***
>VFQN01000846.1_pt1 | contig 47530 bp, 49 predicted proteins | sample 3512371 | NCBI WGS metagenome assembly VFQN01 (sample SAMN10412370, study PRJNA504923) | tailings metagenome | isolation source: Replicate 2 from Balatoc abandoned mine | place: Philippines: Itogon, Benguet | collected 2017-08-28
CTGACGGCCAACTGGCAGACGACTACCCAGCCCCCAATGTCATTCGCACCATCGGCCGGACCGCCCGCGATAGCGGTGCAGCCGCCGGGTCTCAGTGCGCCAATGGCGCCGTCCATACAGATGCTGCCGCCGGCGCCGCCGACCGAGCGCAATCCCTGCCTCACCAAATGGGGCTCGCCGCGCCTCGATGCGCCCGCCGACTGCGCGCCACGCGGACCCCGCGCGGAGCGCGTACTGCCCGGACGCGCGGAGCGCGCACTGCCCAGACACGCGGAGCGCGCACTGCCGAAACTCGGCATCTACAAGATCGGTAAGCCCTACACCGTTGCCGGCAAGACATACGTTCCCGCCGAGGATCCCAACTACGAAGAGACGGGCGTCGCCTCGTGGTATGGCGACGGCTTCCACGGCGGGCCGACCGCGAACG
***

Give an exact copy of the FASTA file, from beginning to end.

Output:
>VFQN01000846.1_pt1 | contig 47530 bp, 49 predicted proteins | sample 3512371 | NCBI WGS metagenome assembly VFQN01 (sample SAMN10412370, study PRJNA504923) | tailings metagenome | isolation source: Replicate 2 from Balatoc abandoned mine | place: Philippines: Itogon, Benguet | collected 2017-08-28
CTGACGGCCAACTGGCAGACGACTACCCAGCCCCCAATGTCATTCGCACCATCGGCCGGACCGCCCGCGATAGCGGTGCAGCCGCCGGGTCTCAGTGCGCCAATGGCGCCGTCCATACAGATGCTGCCGCCGGCGCCGCCGACCGAGCGCAATCCCTGCCTCACCAAATGGGGCTCGCCGCGCCTCGATGCGCCCGCCGACTGCGCGCCACGCGGACCCCGCGCGGAGCGCGTACTGCCCGGACGCGCGGAGCGCGCACTGCCCAGACACGCGGAGCGCGCACTGCCGAAACTCGGCATCTACAAGATCGGTAAGCCCTACACCGTTGCCGGCAAGACATACGTTCCCGCCGAGGATCCCAACTACGAAGAGACGGGCGTCGCCTCGTGGTATGGCGACGGCTTCCACGGCGGGCCGACCGCGAACG